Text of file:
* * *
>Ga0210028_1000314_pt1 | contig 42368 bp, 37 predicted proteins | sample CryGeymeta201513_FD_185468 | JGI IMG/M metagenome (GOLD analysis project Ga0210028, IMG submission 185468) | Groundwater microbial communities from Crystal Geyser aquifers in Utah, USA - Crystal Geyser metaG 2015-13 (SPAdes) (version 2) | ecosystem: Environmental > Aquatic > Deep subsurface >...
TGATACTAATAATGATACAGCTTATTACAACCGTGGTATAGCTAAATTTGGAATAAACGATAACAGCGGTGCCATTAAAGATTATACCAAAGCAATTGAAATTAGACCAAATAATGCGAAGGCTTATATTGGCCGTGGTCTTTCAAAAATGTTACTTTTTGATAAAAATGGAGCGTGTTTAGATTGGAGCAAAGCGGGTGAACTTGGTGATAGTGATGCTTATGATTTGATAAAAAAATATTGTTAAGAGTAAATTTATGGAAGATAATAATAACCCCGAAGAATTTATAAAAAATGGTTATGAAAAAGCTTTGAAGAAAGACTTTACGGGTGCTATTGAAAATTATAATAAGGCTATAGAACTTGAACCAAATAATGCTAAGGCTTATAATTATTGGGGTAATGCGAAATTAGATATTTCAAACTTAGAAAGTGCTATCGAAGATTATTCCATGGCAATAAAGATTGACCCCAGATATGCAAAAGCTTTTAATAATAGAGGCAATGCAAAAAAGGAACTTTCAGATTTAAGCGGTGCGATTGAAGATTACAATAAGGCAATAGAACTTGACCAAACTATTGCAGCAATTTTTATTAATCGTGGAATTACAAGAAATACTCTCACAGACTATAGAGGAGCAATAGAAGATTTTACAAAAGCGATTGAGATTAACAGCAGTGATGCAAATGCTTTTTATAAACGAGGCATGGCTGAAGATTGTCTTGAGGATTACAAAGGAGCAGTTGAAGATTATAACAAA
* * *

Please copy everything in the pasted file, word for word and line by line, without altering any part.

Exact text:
>Ga0210028_1000314_pt1 | contig 42368 bp, 37 predicted proteins | sample CryGeymeta201513_FD_185468 | JGI IMG/M metagenome (GOLD analysis project Ga0210028, IMG submission 185468) | Groundwater microbial communities from Crystal Geyser aquifers in Utah, USA - Crystal Geyser metaG 2015-13 (SPAdes) (version 2) | ecosystem: Environmental > Aquatic > Deep subsurface >...
TGATACTAATAATGATACAGCTTATTACAACCGTGGTATAGCTAAATTTGGAATAAACGATAACAGCGGTGCCATTAAAGATTATACCAAAGCAATTGAAATTAGACCAAATAATGCGAAGGCTTATATTGGCCGTGGTCTTTCAAAAATGTTACTTTTTGATAAAAATGGAGCGTGTTTAGATTGGAGCAAAGCGGGTGAACTTGGTGATAGTGATGCTTATGATTTGATAAAAAAATATTGTTAAGAGTAAATTTATGGAAGATAATAATAACCCCGAAGAATTTATAAAAAATGGTTATGAAAAAGCTTTGAAGAAAGACTTTACGGGTGCTATTGAAAATTATAATAAGGCTATAGAACTTGAACCAAATAATGCTAAGGCTTATAATTATTGGGGTAATGCGAAATTAGATATTTCAAACTTAGAAAGTGCTATCGAAGATTATTCCATGGCAATAAAGATTGACCCCAGATATGCAAAAGCTTTTAATAATAGAGGCAATGCAAAAAAGGAACTTTCAGATTTAAGCGGTGCGATTGAAGATTACAATAAGGCAATAGAACTTGACCAAACTATTGCAGCAATTTTTATTAATCGTGGAATTACAAGAAATACTCTCACAGACTATAGAGGAGCAATAGAAGATTTTACAAAAGCGATTGAGATTAACAGCAGTGATGCAAATGCTTTTTATAAACGAGGCATGGCTGAAGATTGTCTTGAGGATTACAAAGGAGCAGTTGAAGATTATAACAAA